Sarah

cheeseslave April 23, 2010 at 10:40 PM

Sarah –

I have never done the math but I am so convinced of the value of this formula that I figure it’s worth making at any price. What price can you put on your baby’s health?

As far as how long it lasts — I would make a batch and it would last for 2-3 days in the fridge.

I’m working on nourishing myself so that when I have my next baby, I can hopefully breastfeed the whole time. But if for some reason I can’t, I will use this homemade baby formula.

Let me know if you have other questions about the ingredients.

cheeseslave April 23, 2010 at 10:44 PM

Jim –

I completely understand being leery of feeding your baby raw milk.

You may want to read “The Untold Story of Milk” — and have your wife read it. That is what convinced me 100% (more like 1000%) to feed my baby raw milk formula at 5 mos old.

Also read http://www.realmilk.com — there are lots of articles on there that will help you make your decision.

cheeseslave April 23, 2010 at 10:44 PM

Dan – Thank you so much for responding. I have been crazy busy! I really appreciate you doing that.

Sarah Randall May 8, 2010 at 11:19 AM

Hi! I have just started making my formula using the WAP recipe and I saw a previous poster asked about the cost and how long the ingredients last. I too had wondered the same thing so my husband and I spent a great deal of time one night crunching numbers and seeing for ourselves. The cost will vary depending on the price of your raw milk, cream and yogurt (for the whey) but it is cheaper than Similac Organic! I have since found better sources for some of the ingredients at better prices but based on what I found that day, for the WAP formula, it cost $3.10 for 36 ounces. The cost of Similac Organic was $5.04 for 36 ounces. The milk I get is $6 a gallon, the cream, $10 a quart and yogurt is $3.50. Also, each of the ingredients will last for various amounts of time, for example, we figured out that a bag of lactose will last for 9 1/2 batches but a container of the probiotic will last for 140 batches, a jar of cod liver oil, 118 batches and so on. Anyhow, it IS cheaper for a much better, healthier product!! I hope this helps!

Sarah Randall May 8, 2010 at 11:21 AM

LOL….I need more sleep!!! The previous poster that asked about the cost was ME! Sorry about that. Maybe someone else will be wondering as well!

Maddy July 28, 2010 at 12:46 PM

After only reading a few comments on this page I felt I wanted to make a comment. I am a food scientist and have a lot of experience formulating “certified organic” food products. I worked in the organic area for many years and an very pro organic and pro feeding your baby toxin/chemical free products from the time they come into this world so my intention is not to trash this recipe, but ensure people are informed when making it.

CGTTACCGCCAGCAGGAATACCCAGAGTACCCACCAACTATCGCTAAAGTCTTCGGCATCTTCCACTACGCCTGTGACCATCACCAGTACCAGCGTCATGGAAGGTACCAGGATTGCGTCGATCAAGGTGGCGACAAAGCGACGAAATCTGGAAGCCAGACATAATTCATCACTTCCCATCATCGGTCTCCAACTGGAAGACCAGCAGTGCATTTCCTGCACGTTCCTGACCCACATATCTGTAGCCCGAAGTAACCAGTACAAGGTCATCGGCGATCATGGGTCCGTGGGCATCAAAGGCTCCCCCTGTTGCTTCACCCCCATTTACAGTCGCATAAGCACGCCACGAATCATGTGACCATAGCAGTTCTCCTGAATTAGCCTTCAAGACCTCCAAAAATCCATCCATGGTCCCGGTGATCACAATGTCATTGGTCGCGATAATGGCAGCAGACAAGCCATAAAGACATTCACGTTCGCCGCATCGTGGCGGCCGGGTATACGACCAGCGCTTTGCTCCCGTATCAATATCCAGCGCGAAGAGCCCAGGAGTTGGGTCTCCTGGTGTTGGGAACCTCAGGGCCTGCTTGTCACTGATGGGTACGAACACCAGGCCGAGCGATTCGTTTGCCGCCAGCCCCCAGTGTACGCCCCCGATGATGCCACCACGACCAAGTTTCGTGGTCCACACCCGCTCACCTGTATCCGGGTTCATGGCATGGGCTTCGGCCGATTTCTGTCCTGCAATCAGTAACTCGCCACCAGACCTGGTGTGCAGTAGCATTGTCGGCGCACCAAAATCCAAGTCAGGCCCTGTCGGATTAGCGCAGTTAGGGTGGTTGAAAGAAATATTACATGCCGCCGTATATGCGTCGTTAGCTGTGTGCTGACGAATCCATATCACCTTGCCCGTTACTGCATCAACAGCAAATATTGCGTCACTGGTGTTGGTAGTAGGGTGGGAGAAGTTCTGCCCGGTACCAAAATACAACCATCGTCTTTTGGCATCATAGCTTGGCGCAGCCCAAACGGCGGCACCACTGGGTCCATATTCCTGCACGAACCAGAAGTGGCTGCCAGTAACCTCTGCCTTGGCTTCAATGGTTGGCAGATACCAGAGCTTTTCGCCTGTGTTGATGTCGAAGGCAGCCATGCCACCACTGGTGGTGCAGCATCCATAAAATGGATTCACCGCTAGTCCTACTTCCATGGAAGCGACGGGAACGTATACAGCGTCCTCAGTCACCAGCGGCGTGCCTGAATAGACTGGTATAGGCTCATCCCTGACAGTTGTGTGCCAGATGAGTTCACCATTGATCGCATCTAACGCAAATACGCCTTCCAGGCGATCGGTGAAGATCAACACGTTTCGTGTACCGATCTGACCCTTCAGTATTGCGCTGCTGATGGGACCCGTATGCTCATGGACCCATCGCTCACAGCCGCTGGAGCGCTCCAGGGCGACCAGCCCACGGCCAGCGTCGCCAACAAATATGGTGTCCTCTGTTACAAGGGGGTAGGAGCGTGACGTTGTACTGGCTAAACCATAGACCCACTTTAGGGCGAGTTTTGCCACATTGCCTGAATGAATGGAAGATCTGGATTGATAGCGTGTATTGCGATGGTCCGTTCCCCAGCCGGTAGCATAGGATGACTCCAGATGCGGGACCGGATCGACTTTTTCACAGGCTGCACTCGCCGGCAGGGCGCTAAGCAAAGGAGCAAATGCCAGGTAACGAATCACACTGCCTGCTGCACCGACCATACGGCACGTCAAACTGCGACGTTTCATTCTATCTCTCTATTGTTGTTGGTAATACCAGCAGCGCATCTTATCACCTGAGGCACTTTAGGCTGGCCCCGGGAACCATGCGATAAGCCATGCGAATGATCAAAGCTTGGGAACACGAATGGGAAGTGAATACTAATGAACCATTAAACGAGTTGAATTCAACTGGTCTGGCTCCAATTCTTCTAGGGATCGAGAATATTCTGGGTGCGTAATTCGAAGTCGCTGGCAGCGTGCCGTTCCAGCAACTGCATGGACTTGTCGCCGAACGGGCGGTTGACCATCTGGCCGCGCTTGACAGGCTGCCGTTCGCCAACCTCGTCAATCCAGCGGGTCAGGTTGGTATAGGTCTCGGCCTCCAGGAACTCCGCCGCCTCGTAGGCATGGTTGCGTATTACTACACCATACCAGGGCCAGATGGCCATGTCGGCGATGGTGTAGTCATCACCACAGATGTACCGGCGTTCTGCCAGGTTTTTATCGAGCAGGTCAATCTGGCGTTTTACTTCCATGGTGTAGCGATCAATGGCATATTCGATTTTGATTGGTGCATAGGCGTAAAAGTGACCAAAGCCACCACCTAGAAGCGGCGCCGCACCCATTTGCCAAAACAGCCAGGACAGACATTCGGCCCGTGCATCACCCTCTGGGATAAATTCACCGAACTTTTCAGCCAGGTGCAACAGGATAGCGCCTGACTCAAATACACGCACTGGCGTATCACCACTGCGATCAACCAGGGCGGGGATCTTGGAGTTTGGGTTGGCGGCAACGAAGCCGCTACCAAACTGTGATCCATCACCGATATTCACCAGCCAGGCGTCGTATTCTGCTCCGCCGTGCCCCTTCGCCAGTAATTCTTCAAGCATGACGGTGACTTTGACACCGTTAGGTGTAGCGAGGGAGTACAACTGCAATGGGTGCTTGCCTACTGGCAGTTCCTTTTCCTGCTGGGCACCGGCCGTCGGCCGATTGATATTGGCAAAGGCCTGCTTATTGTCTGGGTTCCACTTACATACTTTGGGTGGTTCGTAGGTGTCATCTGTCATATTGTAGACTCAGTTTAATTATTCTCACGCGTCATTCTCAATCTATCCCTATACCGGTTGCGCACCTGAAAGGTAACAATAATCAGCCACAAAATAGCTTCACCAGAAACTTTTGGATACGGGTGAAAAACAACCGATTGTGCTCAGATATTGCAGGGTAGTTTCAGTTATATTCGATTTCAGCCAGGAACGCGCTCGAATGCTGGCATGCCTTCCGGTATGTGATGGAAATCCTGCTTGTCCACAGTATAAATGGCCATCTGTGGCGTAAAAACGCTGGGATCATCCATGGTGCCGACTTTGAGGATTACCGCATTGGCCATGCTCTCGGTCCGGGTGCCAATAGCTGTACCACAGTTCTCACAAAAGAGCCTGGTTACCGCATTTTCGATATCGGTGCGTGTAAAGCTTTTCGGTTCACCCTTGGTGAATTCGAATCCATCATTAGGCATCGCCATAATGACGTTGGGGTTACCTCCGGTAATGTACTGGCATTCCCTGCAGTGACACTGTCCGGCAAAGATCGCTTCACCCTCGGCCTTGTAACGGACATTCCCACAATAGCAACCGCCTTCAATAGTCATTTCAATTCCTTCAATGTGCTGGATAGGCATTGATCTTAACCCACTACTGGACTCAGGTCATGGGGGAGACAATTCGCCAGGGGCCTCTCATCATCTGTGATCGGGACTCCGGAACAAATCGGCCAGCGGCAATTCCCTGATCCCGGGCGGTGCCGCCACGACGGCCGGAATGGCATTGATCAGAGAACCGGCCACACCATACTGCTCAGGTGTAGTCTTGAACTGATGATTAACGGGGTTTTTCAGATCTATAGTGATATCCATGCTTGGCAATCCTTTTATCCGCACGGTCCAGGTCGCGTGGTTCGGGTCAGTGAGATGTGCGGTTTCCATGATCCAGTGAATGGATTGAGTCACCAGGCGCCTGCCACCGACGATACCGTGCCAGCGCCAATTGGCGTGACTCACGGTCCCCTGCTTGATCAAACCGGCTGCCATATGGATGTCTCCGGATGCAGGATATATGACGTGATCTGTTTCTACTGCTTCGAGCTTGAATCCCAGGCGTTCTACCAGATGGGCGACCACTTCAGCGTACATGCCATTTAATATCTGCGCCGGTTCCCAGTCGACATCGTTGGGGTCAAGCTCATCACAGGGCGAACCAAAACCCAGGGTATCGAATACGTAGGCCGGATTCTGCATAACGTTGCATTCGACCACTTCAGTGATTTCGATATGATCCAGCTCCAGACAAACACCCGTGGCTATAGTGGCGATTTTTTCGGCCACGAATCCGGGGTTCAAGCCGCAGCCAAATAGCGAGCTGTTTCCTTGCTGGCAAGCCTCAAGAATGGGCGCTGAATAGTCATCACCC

I wanted to correct a comment made by a previous person. Maltodextrin is NOT MSG. Maltodextrin is a starch and actually can be found in lots of organic foods. It is used as a flow agent, anticaking agent and for other purposes.

I also wanted to comment on feeding your child raw milk. This is a huge safety risk. Pasteruization is done under specific conditions (specific heat and held for a specific amount of time). Without this treatment there are very dangerous bacteria, such as salmonella, e. coli, etc. that can harm an infant. An infant’s immune system is not developed enough to fight off these bacteria. Even in perfectly healthy adults raw milk can pose such a health risk that it is illegal in most developed countries for farmers to sell raw milk to anyone besides an actual milk processor, who can process and test the milk to be sure it is safe for human consumption. When dealing with raw milk we are dealing with bacteria and viruses, not toxins. If you want to be sure not to give your baby toxins then that is what organic milk (not raw organic milk) is for. This milk has been pasteruized properly when purchased from a reputable supplier and not harmful to your child.

Sherry August 9, 2010 at 5:26 PM

Hi! I have been making this formula for about a month now. The first couple of times, I did it in the blender and removed the frothy part on top. Then, my mom told me that was the cream (whipped from the blender). Now, I blend everything and then add the cream and stir. It does not develop a frothy layer on top if you keep the cream out :) I figure my baby needs all the fat she can get!!

Sherry August 9, 2010 at 5:45 PM

Hi! I have a question about the recipe. I originally printed it from the Weston Price Foundation…I am noticing now that there are a few ingredients where the quantities differ from the recipe in the Nourishing Traditions book.

The website says 1 tsp each of bifidobacterium infantis, cod liver oil, and acerola powder. The book says 1/4 tsp of bifidobacterium infantis, 1/2 tsp cod liver oil, and 1/4 tsp acerola powder…

Which is right?

Ashley September 23, 2010 at 12:06 AM

This is a recipe that my grandmother used for my mom, uncle, and aunt. What’s your take on it? Good, bad, in-between?

2 (12 ounce) cans evaporated milk
32 ounces water
2 tablespoons Karo syrup
3ml Poly Vi Sol Vitamins

Mix thoroughly.

Just curious because this contains fewer ingredients than yours. Thanks bunches :-)